The map for our Historic Chicago pub crawl
Downtown Chicago is overflowing with classic architecture and a history of high and low culture. Early skyscrapers graciously step up and back as they rise to better allow natural light to reach the street and pedestrians below. It’s just one of the architectural refinements that would’ve escaped me entirely if it weren’t for the Historic Chicago Walking Bar Tour and pub crawl. The promise of insights into architecture, local history, great drinks and company lured my travel buddy and me out on a vibrant Friday night. Over two hours we dipped into hidden lobbies, studied classic facades, historic photos on iPads and explored an underground watering hole. The tour began in the Argo Tea Cafe
on Randlolph Avenue, an easy walk from our hotel, the Hyatt Centric on the Loop
Lobby sitting area inside the Hyatt Centric the Loop
Hyatt Centric the Loop rooftop bar with views to the lake.
Given the mild spring weather it was a pleasure to cross the river, enjoying beds of tulips scattered across wide avenues and stop to sip draft Kombucha at the Argo
Tea Cafe. The registration fee covered the basics and tip cash was collected at the outset. After that we simply had to follow the leader, Elizabeth. She spoke quickly and began by engaging us in creative guessing games, then expertly herded us over the 3/4 mile walk. The veil of time was pulled aside with every anecdote, as she pointed out a sconce, bricked over window, elaborate carvings and so much more.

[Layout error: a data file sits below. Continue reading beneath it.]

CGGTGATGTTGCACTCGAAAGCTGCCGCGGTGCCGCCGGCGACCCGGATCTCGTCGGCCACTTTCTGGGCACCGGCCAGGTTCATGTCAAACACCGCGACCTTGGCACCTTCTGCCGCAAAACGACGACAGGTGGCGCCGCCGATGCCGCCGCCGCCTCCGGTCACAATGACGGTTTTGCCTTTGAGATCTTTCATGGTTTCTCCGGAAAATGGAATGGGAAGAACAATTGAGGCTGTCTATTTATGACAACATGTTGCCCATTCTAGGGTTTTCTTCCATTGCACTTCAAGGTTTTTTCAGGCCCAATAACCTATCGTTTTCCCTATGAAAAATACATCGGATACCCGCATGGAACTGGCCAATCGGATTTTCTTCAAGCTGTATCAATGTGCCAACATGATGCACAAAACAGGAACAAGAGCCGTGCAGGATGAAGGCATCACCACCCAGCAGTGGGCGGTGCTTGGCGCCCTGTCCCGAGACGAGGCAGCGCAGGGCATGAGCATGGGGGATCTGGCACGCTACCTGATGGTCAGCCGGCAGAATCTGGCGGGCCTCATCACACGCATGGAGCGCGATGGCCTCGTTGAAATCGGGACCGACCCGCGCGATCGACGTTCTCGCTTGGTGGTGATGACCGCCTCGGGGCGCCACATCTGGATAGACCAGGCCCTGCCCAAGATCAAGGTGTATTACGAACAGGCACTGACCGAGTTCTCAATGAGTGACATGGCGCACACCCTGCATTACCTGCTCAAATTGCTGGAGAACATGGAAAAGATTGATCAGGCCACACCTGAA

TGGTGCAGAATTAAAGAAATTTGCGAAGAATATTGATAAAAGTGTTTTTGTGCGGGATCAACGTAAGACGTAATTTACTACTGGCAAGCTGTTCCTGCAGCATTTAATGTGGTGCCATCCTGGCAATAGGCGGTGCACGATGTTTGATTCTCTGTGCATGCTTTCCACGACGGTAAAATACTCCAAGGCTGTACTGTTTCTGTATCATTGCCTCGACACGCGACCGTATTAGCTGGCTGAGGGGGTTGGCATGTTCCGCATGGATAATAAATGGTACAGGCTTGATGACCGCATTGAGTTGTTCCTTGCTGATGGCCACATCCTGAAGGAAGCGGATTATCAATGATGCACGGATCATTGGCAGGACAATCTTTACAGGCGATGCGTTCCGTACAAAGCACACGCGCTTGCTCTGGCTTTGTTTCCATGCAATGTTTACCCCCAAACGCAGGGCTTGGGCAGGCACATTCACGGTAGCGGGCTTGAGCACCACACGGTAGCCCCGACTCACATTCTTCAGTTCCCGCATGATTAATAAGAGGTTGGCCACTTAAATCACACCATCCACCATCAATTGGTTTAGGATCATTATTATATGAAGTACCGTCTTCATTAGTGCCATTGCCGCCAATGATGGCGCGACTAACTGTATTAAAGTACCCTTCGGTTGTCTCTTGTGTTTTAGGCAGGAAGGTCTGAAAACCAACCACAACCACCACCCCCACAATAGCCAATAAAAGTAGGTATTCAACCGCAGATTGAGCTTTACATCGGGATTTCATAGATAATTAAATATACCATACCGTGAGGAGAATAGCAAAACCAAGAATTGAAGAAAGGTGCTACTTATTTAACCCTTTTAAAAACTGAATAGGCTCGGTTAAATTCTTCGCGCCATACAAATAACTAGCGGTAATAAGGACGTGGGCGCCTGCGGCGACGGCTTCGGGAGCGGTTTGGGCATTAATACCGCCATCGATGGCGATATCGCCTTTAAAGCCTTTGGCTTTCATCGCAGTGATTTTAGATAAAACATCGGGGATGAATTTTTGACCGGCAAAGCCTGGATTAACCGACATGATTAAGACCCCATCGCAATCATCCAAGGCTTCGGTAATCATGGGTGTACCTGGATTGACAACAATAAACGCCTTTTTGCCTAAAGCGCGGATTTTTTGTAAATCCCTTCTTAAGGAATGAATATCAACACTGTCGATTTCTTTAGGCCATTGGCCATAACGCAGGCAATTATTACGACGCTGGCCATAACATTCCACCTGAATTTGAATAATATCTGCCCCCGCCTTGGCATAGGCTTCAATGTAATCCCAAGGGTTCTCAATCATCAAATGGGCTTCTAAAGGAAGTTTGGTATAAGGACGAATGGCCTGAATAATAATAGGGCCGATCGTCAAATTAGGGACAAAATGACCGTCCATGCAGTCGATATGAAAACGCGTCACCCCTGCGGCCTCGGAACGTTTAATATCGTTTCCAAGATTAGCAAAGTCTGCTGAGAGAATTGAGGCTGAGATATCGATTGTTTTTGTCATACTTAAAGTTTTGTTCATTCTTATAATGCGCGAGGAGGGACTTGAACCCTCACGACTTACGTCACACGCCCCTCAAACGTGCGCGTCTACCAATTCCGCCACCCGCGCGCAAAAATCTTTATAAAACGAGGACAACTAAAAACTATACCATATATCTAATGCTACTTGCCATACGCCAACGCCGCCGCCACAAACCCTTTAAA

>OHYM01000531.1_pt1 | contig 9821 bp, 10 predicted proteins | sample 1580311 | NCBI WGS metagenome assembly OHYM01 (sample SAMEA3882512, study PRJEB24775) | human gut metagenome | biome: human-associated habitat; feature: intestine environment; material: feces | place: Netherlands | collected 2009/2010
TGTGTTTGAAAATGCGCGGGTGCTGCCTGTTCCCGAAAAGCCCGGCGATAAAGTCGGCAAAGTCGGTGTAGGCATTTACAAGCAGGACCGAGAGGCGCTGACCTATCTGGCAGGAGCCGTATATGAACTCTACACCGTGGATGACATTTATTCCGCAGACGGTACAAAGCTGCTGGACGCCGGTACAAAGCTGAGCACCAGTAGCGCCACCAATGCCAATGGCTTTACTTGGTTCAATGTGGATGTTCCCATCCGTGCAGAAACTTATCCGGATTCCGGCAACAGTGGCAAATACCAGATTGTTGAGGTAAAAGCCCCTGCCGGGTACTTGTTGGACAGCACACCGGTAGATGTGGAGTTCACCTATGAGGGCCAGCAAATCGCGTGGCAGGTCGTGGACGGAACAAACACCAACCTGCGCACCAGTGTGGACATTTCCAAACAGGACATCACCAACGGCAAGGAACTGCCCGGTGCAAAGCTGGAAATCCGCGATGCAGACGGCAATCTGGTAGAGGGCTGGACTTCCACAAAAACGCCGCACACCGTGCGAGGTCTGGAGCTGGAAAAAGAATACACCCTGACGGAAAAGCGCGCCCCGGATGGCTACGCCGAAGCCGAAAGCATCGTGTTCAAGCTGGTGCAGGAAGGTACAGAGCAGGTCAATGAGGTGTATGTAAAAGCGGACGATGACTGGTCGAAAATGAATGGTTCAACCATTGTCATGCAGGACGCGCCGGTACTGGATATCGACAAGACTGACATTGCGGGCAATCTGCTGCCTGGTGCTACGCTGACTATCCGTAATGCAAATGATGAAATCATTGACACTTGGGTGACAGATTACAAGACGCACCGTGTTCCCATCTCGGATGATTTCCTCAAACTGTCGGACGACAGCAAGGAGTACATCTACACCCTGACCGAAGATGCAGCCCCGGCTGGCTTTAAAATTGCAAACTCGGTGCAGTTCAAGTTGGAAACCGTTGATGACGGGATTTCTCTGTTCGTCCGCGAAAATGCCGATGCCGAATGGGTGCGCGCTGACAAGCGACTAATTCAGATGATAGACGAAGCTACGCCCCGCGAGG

The clock inside the historic newspaper building of the Chicago Tribune.
Through a doorway at the back of the tea shop we stepped into the historic Tribune Newspaper
lobby. The towering skyscraper stands as a shrine to news, to a grander era with chandeliers, arched windows and a coffered ceiling that made us hush in respect. The walls and floor were inscribed with quotes with more than 120 stones embedded inside and out from important locations around the world. Most unusual was the tall, muted world map behind the desk. The layout was vertical and pale; mountains and continents stood in relief. Shredded dollar bills had been pulped and molded to create the three dimensional relief!
Out we went to the corner where the Shriners had built their Medinah temple just before the Stock Market crash in 1929. Carved with exotic reliefs with Abyssinian figures and winged embellishments drawn from Islamic designs, the building is topped by a burnished gold dome. Originally, the story goes, it was part of a dirigible docking station before the Hindenberg disaster turned those plans to ash.